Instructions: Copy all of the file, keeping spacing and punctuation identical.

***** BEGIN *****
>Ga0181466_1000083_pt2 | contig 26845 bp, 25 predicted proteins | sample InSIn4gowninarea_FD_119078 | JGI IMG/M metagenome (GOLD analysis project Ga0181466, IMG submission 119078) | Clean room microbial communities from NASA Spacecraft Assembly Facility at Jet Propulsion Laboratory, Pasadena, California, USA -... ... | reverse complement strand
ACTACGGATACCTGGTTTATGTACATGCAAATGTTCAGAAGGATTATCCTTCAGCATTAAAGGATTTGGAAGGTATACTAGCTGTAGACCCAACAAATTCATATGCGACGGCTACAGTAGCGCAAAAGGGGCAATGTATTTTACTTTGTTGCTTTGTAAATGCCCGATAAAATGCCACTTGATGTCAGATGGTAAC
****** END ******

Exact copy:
>Ga0181466_1000083_pt2 | contig 26845 bp, 25 predicted proteins | sample InSIn4gowninarea_FD_119078 | JGI IMG/M metagenome (GOLD analysis project Ga0181466, IMG submission 119078) | Clean room microbial communities from NASA Spacecraft Assembly Facility at Jet Propulsion Laboratory, Pasadena, California, USA -... ... | reverse complement strand
ACTACGGATACCTGGTTTATGTACATGCAAATGTTCAGAAGGATTATCCTTCAGCATTAAAGGATTTGGAAGGTATACTAGCTGTAGACCCAACAAATTCATATGCGACGGCTACAGTAGCGCAAAAGGGGCAATGTATTTTACTTTGTTGCTTTGTAAATGCCCGATAAAATGCCACTTGATGTCAGATGGTAAC